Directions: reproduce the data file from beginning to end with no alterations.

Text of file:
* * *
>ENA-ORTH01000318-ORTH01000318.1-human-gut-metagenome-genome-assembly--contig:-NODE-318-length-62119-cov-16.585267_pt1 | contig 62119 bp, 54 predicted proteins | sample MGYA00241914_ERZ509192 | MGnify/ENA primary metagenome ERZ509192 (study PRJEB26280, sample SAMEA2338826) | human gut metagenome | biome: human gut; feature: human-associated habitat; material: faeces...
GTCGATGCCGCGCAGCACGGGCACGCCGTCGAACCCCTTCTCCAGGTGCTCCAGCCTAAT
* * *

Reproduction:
>ENA-ORTH01000318-ORTH01000318.1-human-gut-metagenome-genome-assembly--contig:-NODE-318-length-62119-cov-16.585267_pt1 | contig 62119 bp, 54 predicted proteins | sample MGYA00241914_ERZ509192 | MGnify/ENA primary metagenome ERZ509192 (study PRJEB26280, sample SAMEA2338826) | human gut metagenome | biome: human gut; feature: human-associated habitat; material: faeces...
GTCGATGCCGCGCAGCACGGGCACGCCGTCGAACCCCTTCTCCAGGTGCTCCAGCCTAAT